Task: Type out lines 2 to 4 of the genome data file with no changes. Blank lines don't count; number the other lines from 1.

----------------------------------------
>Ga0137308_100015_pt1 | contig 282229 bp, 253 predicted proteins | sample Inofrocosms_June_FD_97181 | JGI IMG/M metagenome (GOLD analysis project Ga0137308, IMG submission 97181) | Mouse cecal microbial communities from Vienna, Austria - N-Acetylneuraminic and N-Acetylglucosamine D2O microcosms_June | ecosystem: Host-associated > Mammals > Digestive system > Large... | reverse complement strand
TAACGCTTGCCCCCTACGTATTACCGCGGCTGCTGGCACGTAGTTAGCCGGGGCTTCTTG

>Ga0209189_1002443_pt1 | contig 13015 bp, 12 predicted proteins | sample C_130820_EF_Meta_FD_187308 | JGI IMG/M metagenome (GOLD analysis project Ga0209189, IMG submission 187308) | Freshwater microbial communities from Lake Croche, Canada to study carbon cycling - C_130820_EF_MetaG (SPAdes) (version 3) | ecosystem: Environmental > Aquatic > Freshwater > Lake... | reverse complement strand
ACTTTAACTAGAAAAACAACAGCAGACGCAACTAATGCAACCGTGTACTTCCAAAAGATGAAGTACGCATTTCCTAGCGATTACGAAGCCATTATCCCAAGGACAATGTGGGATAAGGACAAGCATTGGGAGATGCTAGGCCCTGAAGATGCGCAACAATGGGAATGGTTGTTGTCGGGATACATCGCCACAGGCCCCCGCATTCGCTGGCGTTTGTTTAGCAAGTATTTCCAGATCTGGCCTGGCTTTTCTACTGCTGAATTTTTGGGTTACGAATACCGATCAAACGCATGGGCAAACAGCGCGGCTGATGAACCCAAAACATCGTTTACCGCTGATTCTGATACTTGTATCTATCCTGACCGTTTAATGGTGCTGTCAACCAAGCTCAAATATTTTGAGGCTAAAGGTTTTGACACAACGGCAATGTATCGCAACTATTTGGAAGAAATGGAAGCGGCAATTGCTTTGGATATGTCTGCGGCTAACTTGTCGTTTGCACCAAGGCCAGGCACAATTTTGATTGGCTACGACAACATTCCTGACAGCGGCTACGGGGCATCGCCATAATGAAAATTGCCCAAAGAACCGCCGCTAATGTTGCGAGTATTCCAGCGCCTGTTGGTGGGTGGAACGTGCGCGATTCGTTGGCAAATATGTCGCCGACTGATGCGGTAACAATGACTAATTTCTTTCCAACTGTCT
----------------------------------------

TAACGCTTGCCCCCTACGTATTACCGCGGCTGCTGGCACGTAGTTAGCCGGGGCTTCTTG

>Ga0209189_1002443_pt1 | contig 13015 bp, 12 predicted proteins | sample C_130820_EF_Meta_FD_187308 | JGI IMG/M metagenome (GOLD analysis project Ga0209189, IMG submission 187308) | Freshwater microbial communities from Lake Croche, Canada to study carbon cycling - C_130820_EF_MetaG (SPAdes) (version 3) | ecosystem: Environmental > Aquatic > Freshwater > Lake... | reverse complement strand
ACTTTAACTAGAAAAACAACAGCAGACGCAACTAATGCAACCGTGTACTTCCAAAAGATGAAGTACGCATTTCCTAGCGATTACGAAGCCATTATCCCAAGGACAATGTGGGATAAGGACAAGCATTGGGAGATGCTAGGCCCTGAAGATGCGCAACAATGGGAATGGTTGTTGTCGGGATACATCGCCACAGGCCCCCGCATTCGCTGGCGTTTGTTTAGCAAGTATTTCCAGATCTGGCCTGGCTTTTCTACTGCTGAATTTTTGGGTTACGAATACCGATCAAACGCATGGGCAAACAGCGCGGCTGATGAACCCAAAACATCGTTTACCGCTGATTCTGATACTTGTATCTATCCTGACCGTTTAATGGTGCTGTCAACCAAGCTCAAATATTTTGAGGCTAAAGGTTTTGACACAACGGCAATGTATCGCAACTATTTGGAAGAAATGGAAGCGGCAATTGCTTTGGATATGTCTGCGGCTAACTTGTCGTTTGCACCAAGGCCAGGCACAATTTTGATTGGCTACGACAACATTCCTGACAGCGGCTACGGGGCATCGCCATAATGAAAATTGCCCAAAGAACCGCCGCTAATGTTGCGAGTATTCCAGCGCCTGTTGGTGGGTGGAACGTGCGCGATTCGTTGGCAAATATGTCGCCGACTGATGCGGTAACAATGACTAATTTCTTTCCAACTGTCT